UPDATE 11:15 a.m.:
I've received permission to post the recording of the exchange I described earlier, so I've added the audio itself to the post below.
reported on the taxpayer costs of Arkansas's continued defense of its ban on abortions past the 12th week of pregnancy, a 2013 law that's clearly unconstitutional. The approximately $70,000 in costs and fees so far accumulated will only rise now that Arkansas Attorney General Leslie Rutledge
is seeking an additional hearing from the full federal 8th Circuit
, after a three-judge panel earlier ruled against the state.
One additional figure worth mentioning, though: $200,000. That's the pot of money the legislature set aside in 2015 to cover legal fees to defend the 12 week ban. Not to defend lawsuits against the state in general, mind you, but "for legal fees as determined by a court of competent jurisdiction in the case of Edwards v. Beck."
Here's the appropriation for the State Medical Board
, which is the defendant in the case. The $200,000 is detailed on page 3, sections 4 and 5. That figure, like the $70,000 figure, doesn't take into account the salaries of the staff attorneys in the AG's office who are working on a suit that everyone knows will fail.
So where does that money go? It goes straight to the American Civil Liberties Union of Arkansas
, of course, which is challenging the law in court.
The ACLU has already received over $65,000 in legal fees after a district court judge ruled against the state. It's seeking additional fees for the cost of the appeal to the 8th Circuit, even while Rutledge is pressing onward with requesting another hearing before the full court.
Might as well keep defending the law, since we haven't yet burned through all of that $200K set aside from the state budget. It would be a shame to leave some money on the table, right?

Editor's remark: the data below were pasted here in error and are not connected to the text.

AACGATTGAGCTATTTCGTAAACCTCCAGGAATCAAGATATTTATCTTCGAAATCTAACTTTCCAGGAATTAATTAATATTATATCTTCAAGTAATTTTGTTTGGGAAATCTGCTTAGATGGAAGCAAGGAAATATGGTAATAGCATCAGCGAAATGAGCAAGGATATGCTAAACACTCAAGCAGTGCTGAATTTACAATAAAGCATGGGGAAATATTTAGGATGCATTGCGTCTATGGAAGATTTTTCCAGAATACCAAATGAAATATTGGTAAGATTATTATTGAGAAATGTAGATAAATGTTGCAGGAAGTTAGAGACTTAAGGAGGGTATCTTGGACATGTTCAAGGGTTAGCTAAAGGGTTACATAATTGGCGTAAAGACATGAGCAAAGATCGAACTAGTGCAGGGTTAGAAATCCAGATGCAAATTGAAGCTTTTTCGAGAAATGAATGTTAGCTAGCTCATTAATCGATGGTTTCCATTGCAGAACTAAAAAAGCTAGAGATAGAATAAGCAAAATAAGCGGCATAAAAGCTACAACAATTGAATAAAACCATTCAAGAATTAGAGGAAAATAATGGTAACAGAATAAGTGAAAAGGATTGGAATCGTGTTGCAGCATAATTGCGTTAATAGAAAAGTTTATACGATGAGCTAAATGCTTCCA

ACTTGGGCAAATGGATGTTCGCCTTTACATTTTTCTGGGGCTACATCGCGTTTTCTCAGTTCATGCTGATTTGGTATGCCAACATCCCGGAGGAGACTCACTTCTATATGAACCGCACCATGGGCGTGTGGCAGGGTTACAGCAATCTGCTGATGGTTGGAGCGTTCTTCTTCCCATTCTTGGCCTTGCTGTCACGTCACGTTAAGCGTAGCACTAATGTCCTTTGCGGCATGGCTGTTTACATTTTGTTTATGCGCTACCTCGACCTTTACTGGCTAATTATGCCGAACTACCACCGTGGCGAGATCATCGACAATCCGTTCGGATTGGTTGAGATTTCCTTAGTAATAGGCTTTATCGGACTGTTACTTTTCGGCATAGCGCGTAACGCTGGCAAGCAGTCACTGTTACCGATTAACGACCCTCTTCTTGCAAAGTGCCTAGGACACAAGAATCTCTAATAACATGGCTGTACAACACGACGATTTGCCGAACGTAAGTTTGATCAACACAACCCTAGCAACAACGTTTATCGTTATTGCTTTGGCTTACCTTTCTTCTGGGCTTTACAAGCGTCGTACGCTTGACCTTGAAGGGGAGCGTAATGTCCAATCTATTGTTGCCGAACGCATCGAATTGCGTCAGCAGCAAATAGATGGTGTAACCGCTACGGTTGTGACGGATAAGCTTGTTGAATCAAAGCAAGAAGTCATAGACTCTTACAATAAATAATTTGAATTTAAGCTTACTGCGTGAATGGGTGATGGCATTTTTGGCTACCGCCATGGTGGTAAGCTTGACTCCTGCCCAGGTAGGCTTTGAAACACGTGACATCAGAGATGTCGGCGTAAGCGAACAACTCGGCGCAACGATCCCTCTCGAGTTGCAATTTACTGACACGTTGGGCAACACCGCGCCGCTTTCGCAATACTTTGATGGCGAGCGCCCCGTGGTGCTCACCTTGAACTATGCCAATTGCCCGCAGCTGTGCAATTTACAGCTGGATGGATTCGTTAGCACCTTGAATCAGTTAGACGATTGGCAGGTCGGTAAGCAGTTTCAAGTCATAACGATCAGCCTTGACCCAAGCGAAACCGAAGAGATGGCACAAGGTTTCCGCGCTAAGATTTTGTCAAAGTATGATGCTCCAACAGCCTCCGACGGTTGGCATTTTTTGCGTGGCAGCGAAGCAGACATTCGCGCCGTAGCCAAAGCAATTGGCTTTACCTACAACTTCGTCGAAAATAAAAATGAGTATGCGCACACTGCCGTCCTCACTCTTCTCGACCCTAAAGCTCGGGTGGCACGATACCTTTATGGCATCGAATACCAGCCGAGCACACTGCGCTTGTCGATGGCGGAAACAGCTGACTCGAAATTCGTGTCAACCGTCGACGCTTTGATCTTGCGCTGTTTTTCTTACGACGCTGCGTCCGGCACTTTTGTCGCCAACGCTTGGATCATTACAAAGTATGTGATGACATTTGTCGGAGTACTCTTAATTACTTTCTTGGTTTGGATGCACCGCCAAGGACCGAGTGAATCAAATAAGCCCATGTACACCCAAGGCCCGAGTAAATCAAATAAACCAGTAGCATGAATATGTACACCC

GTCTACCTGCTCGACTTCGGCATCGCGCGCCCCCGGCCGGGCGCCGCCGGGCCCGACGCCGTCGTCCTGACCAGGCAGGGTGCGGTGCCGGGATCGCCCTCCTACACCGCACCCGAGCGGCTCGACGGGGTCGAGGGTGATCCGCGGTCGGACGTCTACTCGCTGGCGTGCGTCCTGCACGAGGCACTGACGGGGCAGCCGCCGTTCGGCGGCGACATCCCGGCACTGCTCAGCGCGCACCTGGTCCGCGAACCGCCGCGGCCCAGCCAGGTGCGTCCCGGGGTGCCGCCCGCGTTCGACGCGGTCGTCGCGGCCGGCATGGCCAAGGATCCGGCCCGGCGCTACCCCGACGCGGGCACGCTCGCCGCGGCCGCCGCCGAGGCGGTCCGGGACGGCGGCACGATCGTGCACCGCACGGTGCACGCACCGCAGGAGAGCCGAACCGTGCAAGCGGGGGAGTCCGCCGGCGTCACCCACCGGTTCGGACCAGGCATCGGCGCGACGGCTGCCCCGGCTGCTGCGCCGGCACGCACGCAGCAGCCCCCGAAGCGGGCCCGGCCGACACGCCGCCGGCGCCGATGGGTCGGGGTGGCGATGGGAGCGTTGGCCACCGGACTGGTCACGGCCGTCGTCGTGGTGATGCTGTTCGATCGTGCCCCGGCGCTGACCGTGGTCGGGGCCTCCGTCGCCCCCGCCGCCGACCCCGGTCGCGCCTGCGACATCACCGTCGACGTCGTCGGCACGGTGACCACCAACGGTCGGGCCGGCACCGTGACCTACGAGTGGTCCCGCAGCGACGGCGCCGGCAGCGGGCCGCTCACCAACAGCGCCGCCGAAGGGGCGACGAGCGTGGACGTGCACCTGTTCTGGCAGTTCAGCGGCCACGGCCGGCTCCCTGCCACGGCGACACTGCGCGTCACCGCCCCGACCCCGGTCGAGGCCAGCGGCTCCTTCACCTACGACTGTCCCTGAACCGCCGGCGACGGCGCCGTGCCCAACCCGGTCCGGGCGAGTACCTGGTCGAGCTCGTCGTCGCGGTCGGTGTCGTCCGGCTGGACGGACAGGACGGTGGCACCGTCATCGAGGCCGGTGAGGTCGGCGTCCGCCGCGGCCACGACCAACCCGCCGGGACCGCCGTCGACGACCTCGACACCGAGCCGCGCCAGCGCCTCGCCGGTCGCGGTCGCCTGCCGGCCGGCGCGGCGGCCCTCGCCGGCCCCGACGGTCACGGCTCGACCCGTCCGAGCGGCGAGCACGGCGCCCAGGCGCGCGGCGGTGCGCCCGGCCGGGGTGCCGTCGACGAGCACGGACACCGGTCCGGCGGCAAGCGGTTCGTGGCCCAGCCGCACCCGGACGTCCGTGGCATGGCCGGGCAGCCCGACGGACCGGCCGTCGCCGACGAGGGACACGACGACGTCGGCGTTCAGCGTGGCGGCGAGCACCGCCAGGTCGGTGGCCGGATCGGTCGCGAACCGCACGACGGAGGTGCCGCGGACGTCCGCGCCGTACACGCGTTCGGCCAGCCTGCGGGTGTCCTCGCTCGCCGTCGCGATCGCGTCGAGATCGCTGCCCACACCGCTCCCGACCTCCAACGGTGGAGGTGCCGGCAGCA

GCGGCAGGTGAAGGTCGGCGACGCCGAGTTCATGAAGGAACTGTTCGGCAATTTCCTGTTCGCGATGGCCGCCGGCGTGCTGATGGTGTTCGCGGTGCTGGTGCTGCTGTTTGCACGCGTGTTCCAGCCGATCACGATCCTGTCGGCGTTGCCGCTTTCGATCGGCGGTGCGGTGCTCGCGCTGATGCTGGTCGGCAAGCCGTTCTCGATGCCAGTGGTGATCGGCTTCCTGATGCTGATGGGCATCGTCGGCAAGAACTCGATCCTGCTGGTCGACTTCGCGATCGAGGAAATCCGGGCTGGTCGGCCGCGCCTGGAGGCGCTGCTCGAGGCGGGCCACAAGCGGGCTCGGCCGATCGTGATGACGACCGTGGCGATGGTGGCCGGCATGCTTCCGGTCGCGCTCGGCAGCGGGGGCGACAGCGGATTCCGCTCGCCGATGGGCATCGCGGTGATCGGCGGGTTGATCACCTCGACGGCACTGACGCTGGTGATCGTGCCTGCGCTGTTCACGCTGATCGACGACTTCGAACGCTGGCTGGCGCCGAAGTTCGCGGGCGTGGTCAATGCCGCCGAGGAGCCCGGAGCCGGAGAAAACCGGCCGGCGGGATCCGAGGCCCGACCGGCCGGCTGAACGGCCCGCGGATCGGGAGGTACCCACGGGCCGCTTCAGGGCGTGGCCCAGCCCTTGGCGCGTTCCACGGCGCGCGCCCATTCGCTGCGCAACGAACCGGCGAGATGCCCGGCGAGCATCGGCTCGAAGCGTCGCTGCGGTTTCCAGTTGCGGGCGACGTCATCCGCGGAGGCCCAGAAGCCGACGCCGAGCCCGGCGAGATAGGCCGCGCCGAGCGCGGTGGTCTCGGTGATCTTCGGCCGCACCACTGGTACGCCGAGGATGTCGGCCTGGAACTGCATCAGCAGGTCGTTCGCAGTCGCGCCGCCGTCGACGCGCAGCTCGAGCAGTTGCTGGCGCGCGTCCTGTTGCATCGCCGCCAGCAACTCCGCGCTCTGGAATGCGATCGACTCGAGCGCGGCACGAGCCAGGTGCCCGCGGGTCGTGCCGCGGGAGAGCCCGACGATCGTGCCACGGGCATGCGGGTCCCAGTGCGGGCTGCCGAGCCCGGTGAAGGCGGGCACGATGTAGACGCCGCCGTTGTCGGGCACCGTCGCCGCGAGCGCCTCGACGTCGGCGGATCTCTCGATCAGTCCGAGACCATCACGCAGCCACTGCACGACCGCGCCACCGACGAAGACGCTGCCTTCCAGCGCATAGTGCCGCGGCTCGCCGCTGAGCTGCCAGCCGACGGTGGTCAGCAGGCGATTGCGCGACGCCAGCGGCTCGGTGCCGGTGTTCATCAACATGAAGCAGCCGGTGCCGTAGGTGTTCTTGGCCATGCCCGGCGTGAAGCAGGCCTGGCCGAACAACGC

When this appropriation was before the Joint Budget Committee during the session, by the way, there was an interesting exchange between some liberal Democratic legislators and committee chair Sen. Larry Teague
(D-Nashville) and others. Sens. Linda Chesterfield
and Joyce Elliott
and Rep. John Walker
, all of Little Rock, attempted to force Teague into admitting the money was essentially intended to cover the cost of the ACLU litigating against the state. Here's an excerpt from the transcript:
Rep. Walker: What is it we are paying for and why are we paying for it?
Sen. Teague: We're paying for the defense of the bill, in court, and I think we're paying for some court fees
Walker: Don't we have the Attorney General to defend these things?
Teague: That's where this money goes, to the Attorney General.
Walker: But I thought the Attorney General had a budget for these the money to take care of these things. I thought the budget of the AG was sufficient to take care of all of —
Teague: It's not sufficient to take care of all of those.
Walker: Well ... this is an increase in the budget of the Attorney General's office without it being called that
Teague: It's not an increase. It's paying a debt that we owe.
Sen. Chesterfield: At the risk of sounding obtuse,we are paying ... up to $200,000 because, why? Because we lost a lawsuit?
Teague: We lost a lawsuit ... we have this bill
Chesterfield: And to whom are we paying?
Teague: The AG pays court fees, I think probably some legal fees on the other side.
Chesterfield: You are being evasive. You know what I'm asking. ... Nobody's touching it, are they?
Here's the full audio. Elliott raises the point that this $200,000 comes from the existing funds of the State Medical Board, which she feels is unfair considering the board was forced to comply with the law created by the legislature. Appropriate money from the General Improvement Fund
, she suggests to her colleagues, if you insist on paying for these narrow legal costs. At the end, Sen. Jason Rapert
(R-Conway), who sponsored the 12 week ban in 2013, gets in a jab at Elliott: "Perhaps you could put her GIF towards all the state has had to pay regarding Little Rock schools."